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Patients with Duchenne muscular dystrophy (DMD) are living longer; in the 1960s, the average age of survival was 14.4 years, but now they live well into their 20s and beyond.1 Despite this improved prognosis, we rarely see them under adult palliative care services. Furthermore, patients with motor neuron disease (MND), which has a similar clinical burden are frequently treated in adult hospices. This survey aims to quantify hospices that admit patients with DMD, and explore why these reasons may be different to patients with MND.
A mixed qualitative and quantitative questionnaire was devised (see online supplemental appendix 1). All hospices in England, Scotland and Wales with an inpatient unit were contacted between November 2018 and June 2019. A total of 204 hospices were identified on the Hospice UK website; 13 were excluded and the remaining 191 were contacted.
The aim was to conduct telephone interviews structured around the questionnaire. These answers were then transcribed into Google Sheets. However, due to time constraints and poor responses, questionnaires were instead sent via email. Answers were collated, and thematic analysis was conducted using an inductive approach.
In total, 78 out of 191 hospices (41%) responded to the questionnaire; 42 via email (54%), 32 via telephone (41%) and 4 in person (5%). The questionnaire was answered most commonly by the clinical lead (see online supplemental appendix 2 for full list).
Seventy-seven (98.7%) hospices have admitted patients with MND to their inpatient unit—the one …
Contributors RT planned the study, collected and analysed the data and drafted the manuscript. DW and TAW conceived the study and supervised RT throughout, they advised on study design and data reporting. HK and LN assisted in writing the manuscript.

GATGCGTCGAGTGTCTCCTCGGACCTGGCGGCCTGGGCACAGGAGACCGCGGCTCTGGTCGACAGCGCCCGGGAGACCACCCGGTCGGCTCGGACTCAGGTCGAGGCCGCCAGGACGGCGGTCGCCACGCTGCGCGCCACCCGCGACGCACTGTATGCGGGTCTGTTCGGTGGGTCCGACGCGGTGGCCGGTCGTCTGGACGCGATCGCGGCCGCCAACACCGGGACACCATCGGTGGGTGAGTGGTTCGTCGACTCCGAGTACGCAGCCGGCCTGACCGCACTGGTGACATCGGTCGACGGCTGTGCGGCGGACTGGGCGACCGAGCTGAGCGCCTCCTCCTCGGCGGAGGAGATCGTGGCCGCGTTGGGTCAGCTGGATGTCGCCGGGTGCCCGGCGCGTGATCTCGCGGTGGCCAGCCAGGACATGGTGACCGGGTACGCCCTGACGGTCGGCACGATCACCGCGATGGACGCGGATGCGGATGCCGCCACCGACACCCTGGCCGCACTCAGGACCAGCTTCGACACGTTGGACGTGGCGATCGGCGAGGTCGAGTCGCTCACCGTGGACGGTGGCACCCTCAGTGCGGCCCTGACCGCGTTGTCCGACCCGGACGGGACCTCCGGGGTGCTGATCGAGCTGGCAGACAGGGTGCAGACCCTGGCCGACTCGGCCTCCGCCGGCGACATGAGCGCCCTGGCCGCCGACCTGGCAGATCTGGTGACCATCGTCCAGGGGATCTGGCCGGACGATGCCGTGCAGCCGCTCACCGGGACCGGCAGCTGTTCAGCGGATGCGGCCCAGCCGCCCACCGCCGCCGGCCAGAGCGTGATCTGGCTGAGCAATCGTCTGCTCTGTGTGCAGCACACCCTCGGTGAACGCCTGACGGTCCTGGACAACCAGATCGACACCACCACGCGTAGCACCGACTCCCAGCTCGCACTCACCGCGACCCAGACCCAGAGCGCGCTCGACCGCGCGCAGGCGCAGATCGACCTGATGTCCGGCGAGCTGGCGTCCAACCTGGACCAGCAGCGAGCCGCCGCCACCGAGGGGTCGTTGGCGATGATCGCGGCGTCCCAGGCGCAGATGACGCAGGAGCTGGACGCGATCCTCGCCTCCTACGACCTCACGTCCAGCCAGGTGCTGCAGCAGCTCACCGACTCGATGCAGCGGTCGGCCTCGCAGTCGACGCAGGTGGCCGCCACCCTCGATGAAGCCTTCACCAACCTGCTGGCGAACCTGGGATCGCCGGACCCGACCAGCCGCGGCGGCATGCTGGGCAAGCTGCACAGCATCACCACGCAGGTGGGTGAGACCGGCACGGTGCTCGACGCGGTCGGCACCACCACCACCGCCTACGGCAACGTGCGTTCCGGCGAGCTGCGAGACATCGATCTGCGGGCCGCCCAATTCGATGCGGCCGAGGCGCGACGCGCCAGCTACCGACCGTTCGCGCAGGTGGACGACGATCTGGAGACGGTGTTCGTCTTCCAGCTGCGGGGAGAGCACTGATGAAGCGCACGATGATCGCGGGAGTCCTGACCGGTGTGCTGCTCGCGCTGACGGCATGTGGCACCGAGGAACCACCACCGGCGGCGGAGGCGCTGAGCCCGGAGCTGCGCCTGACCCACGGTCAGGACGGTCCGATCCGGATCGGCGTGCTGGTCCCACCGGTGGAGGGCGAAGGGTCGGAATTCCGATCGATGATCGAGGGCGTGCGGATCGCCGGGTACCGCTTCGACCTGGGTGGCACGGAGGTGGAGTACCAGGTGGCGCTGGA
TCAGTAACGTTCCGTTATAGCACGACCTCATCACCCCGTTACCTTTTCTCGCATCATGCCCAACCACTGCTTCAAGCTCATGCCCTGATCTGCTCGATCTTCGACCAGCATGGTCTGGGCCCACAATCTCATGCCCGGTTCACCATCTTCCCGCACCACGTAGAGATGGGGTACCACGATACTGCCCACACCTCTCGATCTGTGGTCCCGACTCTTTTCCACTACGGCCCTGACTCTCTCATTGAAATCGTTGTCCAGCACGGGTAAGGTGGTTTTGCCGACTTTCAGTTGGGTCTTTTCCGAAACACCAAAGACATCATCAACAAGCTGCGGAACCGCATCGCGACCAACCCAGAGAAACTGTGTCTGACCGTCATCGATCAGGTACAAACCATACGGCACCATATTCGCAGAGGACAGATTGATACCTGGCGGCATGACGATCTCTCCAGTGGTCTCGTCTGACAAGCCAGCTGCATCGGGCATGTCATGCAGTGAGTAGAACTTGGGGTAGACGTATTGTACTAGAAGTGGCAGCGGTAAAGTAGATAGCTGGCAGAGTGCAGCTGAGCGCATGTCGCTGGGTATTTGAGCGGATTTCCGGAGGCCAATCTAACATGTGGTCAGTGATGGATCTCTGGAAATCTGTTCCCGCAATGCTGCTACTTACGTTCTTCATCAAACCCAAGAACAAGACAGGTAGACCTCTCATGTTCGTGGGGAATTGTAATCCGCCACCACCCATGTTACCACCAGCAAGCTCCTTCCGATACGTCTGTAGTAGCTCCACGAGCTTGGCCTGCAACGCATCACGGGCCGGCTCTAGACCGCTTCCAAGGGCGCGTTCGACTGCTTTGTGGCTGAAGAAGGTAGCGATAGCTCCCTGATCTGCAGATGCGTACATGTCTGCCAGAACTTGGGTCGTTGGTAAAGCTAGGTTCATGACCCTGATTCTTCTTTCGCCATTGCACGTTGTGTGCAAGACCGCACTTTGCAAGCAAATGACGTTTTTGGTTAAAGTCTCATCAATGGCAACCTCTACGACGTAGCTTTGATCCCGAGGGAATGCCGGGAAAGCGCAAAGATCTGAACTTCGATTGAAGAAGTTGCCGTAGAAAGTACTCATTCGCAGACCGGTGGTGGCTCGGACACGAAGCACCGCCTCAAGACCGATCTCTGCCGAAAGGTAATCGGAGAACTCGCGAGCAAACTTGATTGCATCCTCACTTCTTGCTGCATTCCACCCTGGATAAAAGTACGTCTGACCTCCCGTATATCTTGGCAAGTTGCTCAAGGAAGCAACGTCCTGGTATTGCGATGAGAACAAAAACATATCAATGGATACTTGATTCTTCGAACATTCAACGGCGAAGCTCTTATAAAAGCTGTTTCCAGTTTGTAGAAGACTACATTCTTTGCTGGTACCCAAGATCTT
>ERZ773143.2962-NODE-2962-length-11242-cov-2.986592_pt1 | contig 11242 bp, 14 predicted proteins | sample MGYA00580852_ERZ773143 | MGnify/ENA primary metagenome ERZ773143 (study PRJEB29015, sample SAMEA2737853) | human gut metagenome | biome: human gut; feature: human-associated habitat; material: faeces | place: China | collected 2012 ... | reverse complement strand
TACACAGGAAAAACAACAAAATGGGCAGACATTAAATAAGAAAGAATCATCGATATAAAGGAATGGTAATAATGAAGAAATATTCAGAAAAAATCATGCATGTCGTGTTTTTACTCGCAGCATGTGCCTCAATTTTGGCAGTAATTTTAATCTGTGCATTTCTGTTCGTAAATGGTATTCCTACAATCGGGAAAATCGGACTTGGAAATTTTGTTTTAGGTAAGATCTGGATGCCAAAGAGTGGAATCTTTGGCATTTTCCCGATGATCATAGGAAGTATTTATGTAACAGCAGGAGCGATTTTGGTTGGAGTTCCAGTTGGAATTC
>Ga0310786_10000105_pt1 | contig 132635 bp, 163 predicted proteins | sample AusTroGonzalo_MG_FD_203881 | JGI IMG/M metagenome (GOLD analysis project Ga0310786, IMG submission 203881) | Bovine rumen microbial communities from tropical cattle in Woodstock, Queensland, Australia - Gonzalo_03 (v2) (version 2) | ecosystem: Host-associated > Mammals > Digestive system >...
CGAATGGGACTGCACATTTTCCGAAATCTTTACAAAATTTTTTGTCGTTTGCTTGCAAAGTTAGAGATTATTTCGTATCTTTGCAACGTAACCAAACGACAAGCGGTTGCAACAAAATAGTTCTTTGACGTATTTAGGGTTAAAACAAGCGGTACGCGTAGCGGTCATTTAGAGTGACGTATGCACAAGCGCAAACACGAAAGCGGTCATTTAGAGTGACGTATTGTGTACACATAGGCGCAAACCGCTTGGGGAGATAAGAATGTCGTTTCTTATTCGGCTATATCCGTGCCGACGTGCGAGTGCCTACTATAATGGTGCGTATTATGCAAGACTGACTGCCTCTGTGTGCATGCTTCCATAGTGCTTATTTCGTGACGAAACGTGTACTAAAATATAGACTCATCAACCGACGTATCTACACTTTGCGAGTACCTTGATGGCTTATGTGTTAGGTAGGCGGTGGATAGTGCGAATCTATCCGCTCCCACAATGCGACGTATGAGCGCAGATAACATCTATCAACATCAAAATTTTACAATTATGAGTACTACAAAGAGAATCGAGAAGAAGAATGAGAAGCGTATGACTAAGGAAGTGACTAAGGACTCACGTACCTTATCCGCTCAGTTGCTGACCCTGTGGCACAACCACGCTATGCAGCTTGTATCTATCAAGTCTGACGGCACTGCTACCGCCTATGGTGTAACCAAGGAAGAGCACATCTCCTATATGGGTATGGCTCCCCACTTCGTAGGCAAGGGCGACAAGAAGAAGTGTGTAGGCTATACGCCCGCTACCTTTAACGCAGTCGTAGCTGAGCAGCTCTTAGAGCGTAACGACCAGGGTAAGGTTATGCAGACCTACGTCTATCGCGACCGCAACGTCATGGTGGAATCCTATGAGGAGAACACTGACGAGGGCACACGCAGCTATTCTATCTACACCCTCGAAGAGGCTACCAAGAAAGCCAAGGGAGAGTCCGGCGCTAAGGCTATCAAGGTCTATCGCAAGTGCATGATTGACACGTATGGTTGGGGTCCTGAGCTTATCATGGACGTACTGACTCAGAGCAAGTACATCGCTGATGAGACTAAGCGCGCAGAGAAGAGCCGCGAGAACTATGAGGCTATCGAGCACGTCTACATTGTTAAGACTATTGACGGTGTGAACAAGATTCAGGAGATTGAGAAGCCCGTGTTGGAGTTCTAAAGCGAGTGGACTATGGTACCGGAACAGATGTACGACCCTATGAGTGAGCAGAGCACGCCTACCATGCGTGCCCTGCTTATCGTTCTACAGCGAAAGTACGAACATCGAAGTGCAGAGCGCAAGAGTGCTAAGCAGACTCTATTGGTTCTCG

Funding The authors have not declared a specific grant for this research from any funding agency in the public, commercial or not-for-profit sectors.
Competing interests None declared.
Provenance and peer review Not commissioned; internally peer reviewed.
Supplemental material This content has been supplied by the author(s). It has not been vetted by BMJ Publishing Group Limited (BMJ) and may not have been peer-reviewed. Any opinions or recommendations discussed are solely those of the author(s) and are not endorsed by BMJ. BMJ disclaims all liability and responsibility arising from any reliance placed on the content. Where the content includes any translated material, BMJ does not warrant the accuracy and reliability of the translations (including but not limited to local regulations, clinical guidelines, terminology, drug names and drug dosages), and is not responsible for any error and/or omissions arising from translation and adaptation or otherwise.